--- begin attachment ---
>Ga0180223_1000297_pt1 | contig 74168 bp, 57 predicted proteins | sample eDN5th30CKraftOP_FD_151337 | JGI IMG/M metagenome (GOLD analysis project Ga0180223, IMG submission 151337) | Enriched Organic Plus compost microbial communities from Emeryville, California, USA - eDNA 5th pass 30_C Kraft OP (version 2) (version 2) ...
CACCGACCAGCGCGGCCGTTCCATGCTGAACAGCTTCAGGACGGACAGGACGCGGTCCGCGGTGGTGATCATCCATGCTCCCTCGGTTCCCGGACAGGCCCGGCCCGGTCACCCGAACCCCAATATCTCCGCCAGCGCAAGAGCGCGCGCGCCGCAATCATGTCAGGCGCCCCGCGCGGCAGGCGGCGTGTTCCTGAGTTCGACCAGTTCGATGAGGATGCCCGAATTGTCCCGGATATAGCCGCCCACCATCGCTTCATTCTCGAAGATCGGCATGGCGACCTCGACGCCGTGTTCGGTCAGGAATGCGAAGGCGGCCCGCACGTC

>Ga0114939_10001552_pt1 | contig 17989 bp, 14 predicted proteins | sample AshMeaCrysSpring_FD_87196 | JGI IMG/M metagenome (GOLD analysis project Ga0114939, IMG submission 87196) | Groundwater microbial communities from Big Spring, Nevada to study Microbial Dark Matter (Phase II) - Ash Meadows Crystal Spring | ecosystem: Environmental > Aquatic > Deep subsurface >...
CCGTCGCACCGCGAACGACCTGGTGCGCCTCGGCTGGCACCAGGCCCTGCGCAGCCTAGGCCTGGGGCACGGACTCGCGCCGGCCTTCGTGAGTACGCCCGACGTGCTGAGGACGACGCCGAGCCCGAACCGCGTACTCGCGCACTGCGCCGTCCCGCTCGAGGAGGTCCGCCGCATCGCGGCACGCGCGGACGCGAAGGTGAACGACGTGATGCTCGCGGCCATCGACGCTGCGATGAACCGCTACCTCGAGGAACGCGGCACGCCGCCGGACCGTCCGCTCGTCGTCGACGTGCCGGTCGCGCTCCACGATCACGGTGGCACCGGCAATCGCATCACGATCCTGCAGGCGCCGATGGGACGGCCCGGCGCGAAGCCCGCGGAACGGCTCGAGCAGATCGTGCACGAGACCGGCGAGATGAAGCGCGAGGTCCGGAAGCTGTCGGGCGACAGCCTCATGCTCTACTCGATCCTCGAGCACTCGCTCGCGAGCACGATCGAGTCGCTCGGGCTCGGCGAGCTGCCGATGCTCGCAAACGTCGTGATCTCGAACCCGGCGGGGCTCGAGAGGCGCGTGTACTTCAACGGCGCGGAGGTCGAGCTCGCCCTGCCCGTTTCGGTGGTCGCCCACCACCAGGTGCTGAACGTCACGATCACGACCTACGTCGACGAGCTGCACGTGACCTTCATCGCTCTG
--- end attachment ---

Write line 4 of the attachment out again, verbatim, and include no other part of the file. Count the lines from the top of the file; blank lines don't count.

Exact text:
CCGTCGCACCGCGAACGACCTGGTGCGCCTCGGCTGGCACCAGGCCCTGCGCAGCCTAGGCCTGGGGCACGGACTCGCGCCGGCCTTCGTGAGTACGCCCGACGTGCTGAGGACGACGCCGAGCCCGAACCGCGTACTCGCGCACTGCGCCGTCCCGCTCGAGGAGGTCCGCCGCATCGCGGCACGCGCGGACGCGAAGGTGAACGACGTGATGCTCGCGGCCATCGACGCTGCGATGAACCGCTACCTCGAGGAACGCGGCACGCCGCCGGACCGTCCGCTCGTCGTCGACGTGCCGGTCGCGCTCCACGATCACGGTGGCACCGGCAATCGCATCACGATCCTGCAGGCGCCGATGGGACGGCCCGGCGCGAAGCCCGCGGAACGGCTCGAGCAGATCGTGCACGAGACCGGCGAGATGAAGCGCGAGGTCCGGAAGCTGTCGGGCGACAGCCTCATGCTCTACTCGATCCTCGAGCACTCGCTCGCGAGCACGATCGAGTCGCTCGGGCTCGGCGAGCTGCCGATGCTCGCAAACGTCGTGATCTCGAACCCGGCGGGGCTCGAGAGGCGCGTGTACTTCAACGGCGCGGAGGTCGAGCTCGCCCTGCCCGTTTCGGTGGTCGCCCACCACCAGGTGCTGAACGTCACGATCACGACCTACGTCGACGAGCTGCACGTGACCTTCATCGCTCTG